For decades, the clarion call for “assessment literacy” has been made by educational thought leaders such as James Popham, the late Grant Wiggins, Rick Stiggins, and others. But even though the need for assessment literacy is greater than ever, the reality is that undergraduate – and even graduate – courses in assessment often fail to provide teachers with the essential information they need to apply the lessons of assessment literacy in the classroom.
The contents of professional educator preparation in assessment literacy are not mysterious. Ten years ago this month, James Popham suggested that “what most of today’s educators know about education assessment would fit comfortably inside a kindergartner’s half-filled milk carton. . . This situation is analogous to asking doctors and nurses to do their jobs without knowing how to interpret patient charts.” 1
Popham suggests, for example, that we understand the difference between the claim that a test is valid (dubious) and whether test-based inferences are valid (essential). We need to know that tests are consistent (reliable). Most importantly, we must be able to use the information provided by assessments in a way that leads to improved teaching and learning.
I’ve been searching for examples of states that have a sincere commitment to assessment literacy, and the good news is that I found some – just not where you might expect. In Ohio, for example, teachers who wish to assess students in field hockey, ice hockey, swimming, diving, and track and field, must take continuing education classes, followed by an exam in which they must score a minimum of 80%, with one possible retake. If they fail twice, they are not permitted to assess (i.e., officiate) for a year. It’s even tougher to assess gymnastics, where teachers must first obtain a rating from the Joint Certification Committee of the USA Gymnastics Judging Program, followed by regularly required continuing education. In Alabama, teachers wishing to assess students in baseball, basketball, football, and wrestling must participate in a clinic, score at least 80% on an exam, and then only participate as a “restricted” assessor. In Arkansas, track assessors must participate in annual clinics and meetings. Texas claims to have “some of the highest standards in officiating” (um, I meant assessing). You get the idea. For the student activities we care about, assessment literacy is taken seriously. Can you imagine a literacy teacher being told, “First, you need to demonstrate proficiency in assessing students in reading and writing, you will be rated by your peers, and then you will be subject to required annual additional continuing education and peer review if you wish to continue to assess student literacy.” That’s precisely what would happen if we took Popham, Wiggins, and Stiggins seriously.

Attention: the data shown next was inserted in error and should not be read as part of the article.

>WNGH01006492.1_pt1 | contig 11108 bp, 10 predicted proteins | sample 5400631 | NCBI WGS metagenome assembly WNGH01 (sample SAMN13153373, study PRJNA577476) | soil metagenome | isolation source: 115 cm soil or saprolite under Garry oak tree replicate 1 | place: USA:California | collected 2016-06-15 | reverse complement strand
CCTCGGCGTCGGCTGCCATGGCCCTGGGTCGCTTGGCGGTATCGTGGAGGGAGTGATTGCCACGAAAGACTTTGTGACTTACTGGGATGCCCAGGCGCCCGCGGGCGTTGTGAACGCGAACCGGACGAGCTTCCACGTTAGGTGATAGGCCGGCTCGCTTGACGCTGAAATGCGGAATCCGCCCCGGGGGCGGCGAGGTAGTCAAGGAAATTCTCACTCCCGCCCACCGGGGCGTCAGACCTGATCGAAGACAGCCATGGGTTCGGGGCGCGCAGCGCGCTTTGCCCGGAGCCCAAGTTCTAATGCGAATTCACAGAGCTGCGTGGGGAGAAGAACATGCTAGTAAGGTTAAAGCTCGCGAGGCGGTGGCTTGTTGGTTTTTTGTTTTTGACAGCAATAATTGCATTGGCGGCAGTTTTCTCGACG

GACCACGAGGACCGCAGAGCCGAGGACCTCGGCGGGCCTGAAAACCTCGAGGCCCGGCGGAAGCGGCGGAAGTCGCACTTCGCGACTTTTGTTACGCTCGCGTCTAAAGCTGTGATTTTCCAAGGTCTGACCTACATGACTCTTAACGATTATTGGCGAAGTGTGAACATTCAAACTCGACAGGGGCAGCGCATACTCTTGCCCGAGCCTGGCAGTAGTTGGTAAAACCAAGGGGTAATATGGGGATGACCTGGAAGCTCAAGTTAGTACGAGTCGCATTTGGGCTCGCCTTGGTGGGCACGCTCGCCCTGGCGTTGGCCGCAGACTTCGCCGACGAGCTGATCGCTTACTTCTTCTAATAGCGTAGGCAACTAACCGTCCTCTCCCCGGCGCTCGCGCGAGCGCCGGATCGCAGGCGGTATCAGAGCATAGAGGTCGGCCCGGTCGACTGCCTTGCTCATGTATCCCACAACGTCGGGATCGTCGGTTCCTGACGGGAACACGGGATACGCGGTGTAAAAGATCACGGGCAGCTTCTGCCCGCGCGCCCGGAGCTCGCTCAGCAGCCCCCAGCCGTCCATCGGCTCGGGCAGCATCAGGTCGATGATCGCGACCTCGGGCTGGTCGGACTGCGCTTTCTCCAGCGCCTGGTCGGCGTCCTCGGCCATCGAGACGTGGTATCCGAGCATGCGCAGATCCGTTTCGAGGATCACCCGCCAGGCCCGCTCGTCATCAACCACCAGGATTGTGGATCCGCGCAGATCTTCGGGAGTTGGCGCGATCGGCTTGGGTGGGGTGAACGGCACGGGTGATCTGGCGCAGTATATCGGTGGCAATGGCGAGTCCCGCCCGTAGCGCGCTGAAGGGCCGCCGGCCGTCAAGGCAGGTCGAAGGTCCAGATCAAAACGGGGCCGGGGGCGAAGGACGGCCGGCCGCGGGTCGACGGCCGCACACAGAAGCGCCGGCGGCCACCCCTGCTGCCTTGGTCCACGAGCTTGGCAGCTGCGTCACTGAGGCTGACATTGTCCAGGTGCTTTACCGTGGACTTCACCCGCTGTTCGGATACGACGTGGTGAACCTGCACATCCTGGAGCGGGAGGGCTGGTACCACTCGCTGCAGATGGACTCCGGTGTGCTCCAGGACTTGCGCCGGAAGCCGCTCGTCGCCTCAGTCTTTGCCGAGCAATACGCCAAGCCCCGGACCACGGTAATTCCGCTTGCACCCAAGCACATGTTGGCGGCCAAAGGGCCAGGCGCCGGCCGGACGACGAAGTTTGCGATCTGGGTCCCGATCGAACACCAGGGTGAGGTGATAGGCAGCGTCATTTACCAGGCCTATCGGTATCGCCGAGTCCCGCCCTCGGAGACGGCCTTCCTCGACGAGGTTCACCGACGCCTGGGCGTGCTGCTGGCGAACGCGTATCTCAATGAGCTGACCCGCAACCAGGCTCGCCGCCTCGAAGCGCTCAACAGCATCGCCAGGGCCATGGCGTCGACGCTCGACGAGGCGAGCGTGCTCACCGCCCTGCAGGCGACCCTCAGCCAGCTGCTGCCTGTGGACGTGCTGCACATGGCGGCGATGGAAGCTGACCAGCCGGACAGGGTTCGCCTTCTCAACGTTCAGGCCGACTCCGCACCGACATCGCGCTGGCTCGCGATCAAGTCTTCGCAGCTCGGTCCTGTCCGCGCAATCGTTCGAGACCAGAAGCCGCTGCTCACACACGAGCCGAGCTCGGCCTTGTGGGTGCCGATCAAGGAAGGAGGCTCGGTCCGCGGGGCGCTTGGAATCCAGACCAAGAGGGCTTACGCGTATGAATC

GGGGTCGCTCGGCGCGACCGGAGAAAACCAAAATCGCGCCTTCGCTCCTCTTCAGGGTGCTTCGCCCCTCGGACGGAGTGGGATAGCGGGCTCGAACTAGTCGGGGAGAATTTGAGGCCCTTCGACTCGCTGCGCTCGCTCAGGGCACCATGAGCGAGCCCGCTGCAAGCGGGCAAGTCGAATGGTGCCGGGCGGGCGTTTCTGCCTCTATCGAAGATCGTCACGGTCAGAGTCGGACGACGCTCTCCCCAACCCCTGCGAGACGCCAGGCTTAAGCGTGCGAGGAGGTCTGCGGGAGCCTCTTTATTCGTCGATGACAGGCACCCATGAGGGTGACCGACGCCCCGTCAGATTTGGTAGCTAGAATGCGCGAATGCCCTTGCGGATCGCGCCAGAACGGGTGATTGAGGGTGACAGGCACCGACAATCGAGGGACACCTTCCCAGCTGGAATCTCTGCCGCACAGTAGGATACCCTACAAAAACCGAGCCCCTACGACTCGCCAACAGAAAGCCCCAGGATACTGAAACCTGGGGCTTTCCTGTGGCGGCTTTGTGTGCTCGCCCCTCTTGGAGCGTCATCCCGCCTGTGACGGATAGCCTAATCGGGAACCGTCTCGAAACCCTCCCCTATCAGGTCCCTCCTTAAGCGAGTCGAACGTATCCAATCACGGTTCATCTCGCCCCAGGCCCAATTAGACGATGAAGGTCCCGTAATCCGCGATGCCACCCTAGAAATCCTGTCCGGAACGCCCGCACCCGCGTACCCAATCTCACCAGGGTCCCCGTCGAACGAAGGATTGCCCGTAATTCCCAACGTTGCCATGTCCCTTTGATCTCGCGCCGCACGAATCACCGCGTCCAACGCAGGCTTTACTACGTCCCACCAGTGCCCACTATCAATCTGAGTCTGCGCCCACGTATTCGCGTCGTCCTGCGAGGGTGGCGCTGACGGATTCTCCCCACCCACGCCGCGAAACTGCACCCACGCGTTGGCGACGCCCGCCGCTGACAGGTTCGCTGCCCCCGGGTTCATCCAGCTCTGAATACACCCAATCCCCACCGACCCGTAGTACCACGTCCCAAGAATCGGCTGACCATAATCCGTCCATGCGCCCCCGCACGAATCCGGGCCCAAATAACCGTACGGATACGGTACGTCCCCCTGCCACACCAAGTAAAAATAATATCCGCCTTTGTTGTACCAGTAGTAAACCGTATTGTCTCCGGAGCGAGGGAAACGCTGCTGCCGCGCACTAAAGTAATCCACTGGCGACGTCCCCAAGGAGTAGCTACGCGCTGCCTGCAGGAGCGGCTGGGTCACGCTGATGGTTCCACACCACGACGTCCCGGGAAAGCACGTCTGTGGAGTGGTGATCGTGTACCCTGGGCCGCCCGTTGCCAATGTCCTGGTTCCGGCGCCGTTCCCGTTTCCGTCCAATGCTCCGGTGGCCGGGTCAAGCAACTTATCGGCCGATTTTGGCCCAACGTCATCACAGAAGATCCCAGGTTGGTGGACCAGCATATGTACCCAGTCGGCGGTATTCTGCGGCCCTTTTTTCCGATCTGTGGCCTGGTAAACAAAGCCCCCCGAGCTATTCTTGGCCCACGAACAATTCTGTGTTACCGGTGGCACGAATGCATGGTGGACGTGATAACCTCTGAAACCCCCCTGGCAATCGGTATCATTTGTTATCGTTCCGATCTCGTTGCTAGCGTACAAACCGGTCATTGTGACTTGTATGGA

The truth is, assessment literacy is not a mystery. The only mystery is why we don’t insist on it in the classroom.
1Popham, W. James (March 2006), “All about accountability/ Needed: a dose of assessment literacy.” Educational Leadership, vole 63, no. 8., pp. 84-85.